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Backward Glances: Scout Hearted, 1961 Cab-Top

Backward Glances

Jim AllenPhotographer, Writer

When the International Harvester Scout was introduced on November 21, 1960, International was operating on a set of assumptions that proved woefully incorrect. The first was that the Scout was going to be a minor addendum to the company’s light-truck line, maybe 6,000-10,000 units per year. The second assumption was that people mostly wanted a pickup version of the Scout. Finally, they figured people only wanted bare-bones Scouts.

So, let’s talk about flawed assumptions and how International came out smelling like roses anyway. Almost immediately, International had more Scout orders than they could handle. A second shift was added on January 23, 1961, the first time for a second shift since the Fort Wayne plant opened in 1923. Production rose to 164 units per day, a gobsmacking statistic for the normally slow-paced company, but it still took six months to work through the backlog. By May 1961, the 10,000th Scout was celebrated, and total production would rise to 28,031 for the year, more than double their best-case estimate.

The Scout was conceived as a pickup, which International called the Cab-Top, but late in the design process, a full-length top was developed. This top stemmed from a comment by VP of the Motor Truck Division Ralph Buzzard. He noted that liquor-store owners using the Scout for deliveries might want a lockable bed cover. A bed cover was developed but also a full-length top, which was the more generally useful idea adopted for production. The full-length top, called the Travel-Top, proved extremely popular even though it didn’t make the Scout a “true” station wagon.

How do you define “station wagon?” It starts with an easily accessible rear seat. Because of a permanently installed bulkhead between the front and rear, and a pickup-style rear tailgate, the cargo area wasn’t easily accessible by any stretch of the imagination. International toyed with a rear-facing seat but very quickly realized the lameness of that idea. Yeah, the bulkhead had to go, but it took a while. It happened first with an interim special conversion done on the assembly line (or via a dealer-installed kit) starting in the middle of the ’62 model year, and finally with a removable bulkhead starting with the ’63s. Without a bulkhead, the rear seat could be accessed from the front, and the Scout could become a true station wagon.

Initial production had a high percentage of 4x2s by design, but buyers left them sitting on the lot in favor of 4x4s. International adjusted production very quickly, but 1961 would have the highest percentage of 4x2 Scout production in its 19-year history—33 percent. After 1961, it averaged about 12 percent, occasionally falling below 10 percent, and the last year it dropped to 0 percent.

Almost immediately, dealers were inundated with comments like, “If only you made Scouts with a few comfort features.” Early on, “comfort” consisted of an optional heater, left- and righthand door armrests, and a few dealer-installed goodies like a radio. A good number of the comfort requests related to the Travel-Top/fixed bulkhead combo and lack of a rear seat option, and they were addressed starting in July of 1962 with the interim Walk-Thru conversion. Bit by bit, International added bling, and 1964 began the era of the “Doll-Up,” an internal moniker for a high-level-trim Scout. Later that year the plush Red Carpet edition debuted, celebrating the 100,000th Scout; from that point on, high-end Scouts were part of the lineup.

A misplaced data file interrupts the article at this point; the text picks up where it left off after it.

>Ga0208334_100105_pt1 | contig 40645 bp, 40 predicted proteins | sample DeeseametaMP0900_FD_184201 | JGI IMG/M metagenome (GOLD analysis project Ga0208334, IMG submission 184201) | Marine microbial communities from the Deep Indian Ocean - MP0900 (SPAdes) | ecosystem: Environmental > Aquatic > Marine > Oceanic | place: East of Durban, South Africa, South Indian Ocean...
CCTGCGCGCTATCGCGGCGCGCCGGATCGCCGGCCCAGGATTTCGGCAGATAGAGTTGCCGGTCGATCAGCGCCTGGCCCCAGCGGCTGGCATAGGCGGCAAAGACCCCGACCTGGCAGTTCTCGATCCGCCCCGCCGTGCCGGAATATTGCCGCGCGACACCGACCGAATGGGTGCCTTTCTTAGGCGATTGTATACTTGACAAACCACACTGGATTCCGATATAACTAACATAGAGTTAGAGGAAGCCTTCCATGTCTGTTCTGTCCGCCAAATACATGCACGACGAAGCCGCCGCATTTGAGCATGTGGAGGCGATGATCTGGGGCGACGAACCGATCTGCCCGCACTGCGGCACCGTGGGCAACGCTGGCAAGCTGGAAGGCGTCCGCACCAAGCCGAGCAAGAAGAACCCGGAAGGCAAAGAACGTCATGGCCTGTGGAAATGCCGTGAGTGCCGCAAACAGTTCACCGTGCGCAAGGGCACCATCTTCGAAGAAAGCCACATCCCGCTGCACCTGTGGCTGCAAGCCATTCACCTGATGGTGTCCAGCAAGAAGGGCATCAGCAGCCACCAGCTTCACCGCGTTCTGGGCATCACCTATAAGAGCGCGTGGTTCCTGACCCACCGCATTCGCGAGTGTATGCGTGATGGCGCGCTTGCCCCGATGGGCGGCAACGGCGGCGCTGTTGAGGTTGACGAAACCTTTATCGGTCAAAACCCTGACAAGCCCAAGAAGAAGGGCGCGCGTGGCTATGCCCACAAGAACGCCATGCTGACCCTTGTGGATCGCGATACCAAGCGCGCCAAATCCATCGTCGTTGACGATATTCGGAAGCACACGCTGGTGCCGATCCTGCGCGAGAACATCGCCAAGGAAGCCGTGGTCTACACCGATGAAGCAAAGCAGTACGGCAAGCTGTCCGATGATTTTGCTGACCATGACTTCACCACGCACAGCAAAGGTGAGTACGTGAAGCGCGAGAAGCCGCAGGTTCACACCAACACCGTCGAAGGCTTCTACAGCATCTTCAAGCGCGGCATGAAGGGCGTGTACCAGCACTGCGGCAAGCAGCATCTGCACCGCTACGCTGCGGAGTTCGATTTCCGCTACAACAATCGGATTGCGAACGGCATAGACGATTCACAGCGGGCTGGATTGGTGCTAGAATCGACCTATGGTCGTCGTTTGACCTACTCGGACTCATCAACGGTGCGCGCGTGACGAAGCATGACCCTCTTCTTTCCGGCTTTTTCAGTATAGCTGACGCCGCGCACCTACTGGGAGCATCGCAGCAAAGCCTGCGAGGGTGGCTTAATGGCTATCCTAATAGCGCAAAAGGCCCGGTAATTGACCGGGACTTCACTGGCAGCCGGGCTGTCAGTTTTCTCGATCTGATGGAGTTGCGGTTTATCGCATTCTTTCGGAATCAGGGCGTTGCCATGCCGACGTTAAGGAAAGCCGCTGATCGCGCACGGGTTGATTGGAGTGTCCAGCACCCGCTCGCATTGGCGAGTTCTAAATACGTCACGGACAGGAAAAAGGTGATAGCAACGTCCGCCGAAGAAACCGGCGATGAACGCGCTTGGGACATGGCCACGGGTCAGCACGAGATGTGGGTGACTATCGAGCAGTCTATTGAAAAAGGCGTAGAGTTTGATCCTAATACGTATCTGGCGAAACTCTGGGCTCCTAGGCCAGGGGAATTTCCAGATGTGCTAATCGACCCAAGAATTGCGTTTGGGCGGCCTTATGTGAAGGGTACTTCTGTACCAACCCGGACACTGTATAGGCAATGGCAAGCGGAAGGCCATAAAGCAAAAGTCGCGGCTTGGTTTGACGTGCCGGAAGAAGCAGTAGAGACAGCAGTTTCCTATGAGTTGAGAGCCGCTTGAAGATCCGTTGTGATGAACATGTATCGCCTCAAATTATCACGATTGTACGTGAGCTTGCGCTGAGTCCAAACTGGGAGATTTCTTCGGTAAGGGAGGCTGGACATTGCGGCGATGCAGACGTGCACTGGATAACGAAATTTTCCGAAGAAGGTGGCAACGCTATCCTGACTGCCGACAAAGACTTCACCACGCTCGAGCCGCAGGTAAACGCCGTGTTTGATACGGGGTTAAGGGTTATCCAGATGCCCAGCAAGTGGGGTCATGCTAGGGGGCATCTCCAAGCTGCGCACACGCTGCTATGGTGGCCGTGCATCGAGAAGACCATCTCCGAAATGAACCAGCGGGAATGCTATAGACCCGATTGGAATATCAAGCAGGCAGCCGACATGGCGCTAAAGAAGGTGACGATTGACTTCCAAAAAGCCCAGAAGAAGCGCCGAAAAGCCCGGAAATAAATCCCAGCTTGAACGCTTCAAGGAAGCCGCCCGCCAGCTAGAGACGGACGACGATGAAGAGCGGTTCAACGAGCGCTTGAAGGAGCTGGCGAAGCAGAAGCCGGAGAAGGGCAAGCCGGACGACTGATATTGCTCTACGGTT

Eric Martin’s ’61 Scout 80 Harvester Red Cab-Top was built on May 5, 1961, about the time the 10,000th Scout was being celebrated but still built to the original assumptions. It’s a typical bare-bones Scout Cab-Top, but it did have four-wheel drive. The only “luxury” items are a heater and a driver-side door armrest. It didn’t have far to go from the Fort Wayne, Indiana, assembly plant. It was picked up at the factory by the original owner, a farmer in Roanoke, Indiana, and spent its early life on a farm hauling grain wagons.

Eric purchased it in 2014 from noted Scout collector Sam (“not that Sam”) Elliott, who bought it from the original owner in 1974 with only 28,000 miles. Sam drove it until 1980, cranking the miles up to 44,000, when rust got the better of it. It was a genuine barn find when Eric acquired it in 2014. After a year in the shop, it emerged as you see it today. It’s showing only 48,000 miles and needed very little mechanical work beyond gaskets and seals. This superbly restored Scout was seen at the 2018 Scout and Light Truck Nationals (midnitestar.org), where it won the Street Stock First Place Trophy ’61-’68 Scout. It won the same award in 2017 and 2015. In 2015 and 2017, it won Best of Show Scout.

The Details

Vehicle: ’61 Scout 80 Cab-Top
Owner: Eric Martin
Engine: IH 152ci OHV 4-cyl
Power (hp): 93.5 @ 4,400 rpm (gross, 86 net)
Torque (lb-ft): 142.7 @ 2,400 rpm (gross, 137 net)
Bore & stroke (in): 3.88 x 3.22
Comp. ratio: 8.19
Transmission: IH T-14 3-spd (Warner T-90)
Transfer case: IH TC-144 2-spd (Spicer 18)
Front axle: IH FA-14 (Spicer 27F)
Rear axle: IH RA-4 (Spicer 27, open diff)
Axle ratio: 4.27:1
Tires: 6.00-16 4-ply, non-directional
Wheelbase (in): 100
GVW (lb): 3,900
Curb weight (lb): 3,000
Fuel capacity (gal): 11
Min. grd. clearance (in): 9
Approach angle (deg): 47
Departure angle (deg): 35